• In an interesting subversion, it's suggested that, for creatures who are born from and composed of the pure force of Good (or Law, or whatever), to cease to see the world in the black-and-white terms of their alignment is a sign of mental instability. The main example are a group of celestials (beings of pure Good) who conspired to keep the fiends (demons and devils) wrapped up in their Enemy Civil War by running arms to both sides. Some seemed to be close to losing their grip from seeing things in shades of gray. In other words, shades-of-gray is a healthy and mature view for mortals but unhealthy for immortals, and black-and-white absolutism is the reverse.
  • Warhammer 40,000: Pretty much every single sentient being is afflicted by this, due to Fantastic Racism. Except the Always Chaotic Evil ones. Of course, this being Warhammer 40000, the only mistake most of them make is assuming there's a "white".
  • Warhammer: Age of Sigmar: Some Stormcast Eternals can slide into this over time; unfortunately, the process that allows them to come Back from the Dead when killed in battle has the side effect of shaving off a sliver of their humanity each time. Those who've gone through the process many times — and that number is growing as the war against Chaos continues — slowly lose the ability to discern shades of grey in morality, ruthlessly hunting any who stray even slightly from Sigmar's doctrine. Sigmar himself is quite depressed about this, but views it as Necessarily Evil until he can figure out how to fix it.

  • This is Inspector Javert's Fatal Flaw in Les Misérables. As an officer of the law, he views all criminals — regardless of their crime — as evil and all those who uphold the rules, including himself, as good. As such, he spends the better part of twenty years hunting down Jean Valjean, a man who, despite stealing a loaf of bread to save his starving sister and nephew, served his time and repeatedly proves himself just, compassionate, and caring. But Javert cannot let go of the image of Valjean as an inherently corrupt person, and so develops an unhealthy obsession with capturing Valjean and exposing him as a villain. This leads to a total breakdown when Valjean has Javert at his mercy and chooses to set him free instead of seeking revenge. The notion that an "evil" person could do such a kind action is too much for Javert to take, and he's ultimately Driven to Suicide as he realizes that his total Black-and-White Morality is, and always has been, foolish.
  • In the Mrs. Hawking play series, Mrs. Hawking herself falls into this trope over the course of several plays. We first see it in Part III, Base Instruments: after a suspect in a murder investigation lies to her, she immediately considers that suspect the most likely culprit...even though she was the one who hired Mrs. Hawking to begin with. This worldview gradually gets worse as the shows progress — in Part V, Mrs. Frost, her entire crimefighting career grinds to a halt because of her non-stop obsession with the title villain, and in Part VI, Fallen Women, she refuses to believe that any marriage could possibly be happy because of how self-serving and controlling men are, despite her maid Mary's protests to the contrary.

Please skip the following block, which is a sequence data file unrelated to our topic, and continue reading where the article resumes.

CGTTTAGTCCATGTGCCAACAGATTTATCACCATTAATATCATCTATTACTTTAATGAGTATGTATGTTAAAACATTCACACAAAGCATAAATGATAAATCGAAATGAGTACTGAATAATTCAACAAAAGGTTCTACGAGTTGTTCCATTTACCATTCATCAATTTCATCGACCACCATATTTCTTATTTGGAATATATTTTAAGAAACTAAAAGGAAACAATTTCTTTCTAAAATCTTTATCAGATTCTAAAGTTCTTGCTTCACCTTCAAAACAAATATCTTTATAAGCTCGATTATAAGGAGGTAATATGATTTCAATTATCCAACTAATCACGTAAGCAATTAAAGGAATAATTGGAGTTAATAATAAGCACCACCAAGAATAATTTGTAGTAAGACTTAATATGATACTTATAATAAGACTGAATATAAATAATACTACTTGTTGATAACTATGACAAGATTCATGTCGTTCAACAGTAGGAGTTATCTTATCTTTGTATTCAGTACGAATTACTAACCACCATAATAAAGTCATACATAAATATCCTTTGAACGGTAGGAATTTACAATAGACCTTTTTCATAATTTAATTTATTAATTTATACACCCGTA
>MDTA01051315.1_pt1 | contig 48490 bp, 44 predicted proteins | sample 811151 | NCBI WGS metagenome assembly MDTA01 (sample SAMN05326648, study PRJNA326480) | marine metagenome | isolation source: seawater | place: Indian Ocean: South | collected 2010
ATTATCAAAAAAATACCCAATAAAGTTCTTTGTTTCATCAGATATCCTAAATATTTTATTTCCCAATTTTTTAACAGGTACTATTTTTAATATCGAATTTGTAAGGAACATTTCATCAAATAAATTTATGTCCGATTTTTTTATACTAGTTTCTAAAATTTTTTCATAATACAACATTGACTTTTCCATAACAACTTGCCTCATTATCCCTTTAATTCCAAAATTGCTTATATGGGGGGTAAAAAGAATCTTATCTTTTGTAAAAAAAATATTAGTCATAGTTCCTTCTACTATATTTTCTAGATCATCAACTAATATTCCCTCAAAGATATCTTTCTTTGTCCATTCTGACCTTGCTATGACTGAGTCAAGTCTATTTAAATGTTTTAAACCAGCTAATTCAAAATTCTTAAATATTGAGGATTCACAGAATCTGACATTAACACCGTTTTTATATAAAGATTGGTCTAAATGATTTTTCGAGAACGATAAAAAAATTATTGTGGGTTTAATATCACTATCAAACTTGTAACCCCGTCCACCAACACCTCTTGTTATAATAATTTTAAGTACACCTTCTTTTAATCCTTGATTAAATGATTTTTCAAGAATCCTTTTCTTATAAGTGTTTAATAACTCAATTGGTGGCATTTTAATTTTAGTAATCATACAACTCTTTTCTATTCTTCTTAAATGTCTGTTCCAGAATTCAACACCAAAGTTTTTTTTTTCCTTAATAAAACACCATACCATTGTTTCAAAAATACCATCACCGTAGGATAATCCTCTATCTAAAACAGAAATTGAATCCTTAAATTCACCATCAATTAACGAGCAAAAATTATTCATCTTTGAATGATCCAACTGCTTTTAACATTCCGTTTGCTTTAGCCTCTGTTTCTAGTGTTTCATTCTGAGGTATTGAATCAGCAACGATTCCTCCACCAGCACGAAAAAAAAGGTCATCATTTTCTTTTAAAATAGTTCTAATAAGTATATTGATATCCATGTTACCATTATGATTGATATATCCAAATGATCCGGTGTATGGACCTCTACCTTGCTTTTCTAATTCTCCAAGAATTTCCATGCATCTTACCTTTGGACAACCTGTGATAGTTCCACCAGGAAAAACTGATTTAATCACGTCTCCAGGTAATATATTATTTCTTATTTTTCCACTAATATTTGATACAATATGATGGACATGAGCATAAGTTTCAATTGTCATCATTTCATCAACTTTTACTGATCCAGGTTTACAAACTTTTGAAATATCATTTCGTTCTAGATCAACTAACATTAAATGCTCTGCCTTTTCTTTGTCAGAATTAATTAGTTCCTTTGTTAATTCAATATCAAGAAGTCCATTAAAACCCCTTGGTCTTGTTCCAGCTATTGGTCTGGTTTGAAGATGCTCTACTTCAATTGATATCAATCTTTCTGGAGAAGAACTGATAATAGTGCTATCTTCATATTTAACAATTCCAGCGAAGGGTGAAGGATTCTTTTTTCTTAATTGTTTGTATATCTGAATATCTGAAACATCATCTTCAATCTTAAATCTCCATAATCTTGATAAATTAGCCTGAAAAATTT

• In Sweeney Todd: The Demon Barber of Fleet Street, the titular character ends up falling into a twisted version of this trope to support his philosophy. He "reasons" that there are only two kinds of people in the world — the manipulative and destructive upper class and their poor, downtrodden victims. As such, he decides to murder anyone and everyone who crosses his path — it will be karmic justice for the former and a sweet release for the latter.

  • Tuyet from BIONICLE. She's a Lawful Evil character, who wants to take over the Matoran universe because she genuinely believes she could make it a better place. However, an Alternate Universe shows that this would mean brainwashing all the other Toa into Knight Templars, and killing anyone who poses a potential threat to her position as Empress.

    Video Games 
  • Handsome Jack of Borderlands 2 operates off of the reasoning of "Hyperion = good, everyone else = bad", completely disregarding everything good his enemies have done and his own moral bankruptcy. Even when recalling a story of scooping out someone's eyes with a spoon, he'll still recall the story as if they were some kind of insane savage because of the fact that they weren't Hyperion, and laugh about the incident like the guy brought it on himself and started it when in reality it sounds like the guy was trying to defend his kids from Jack.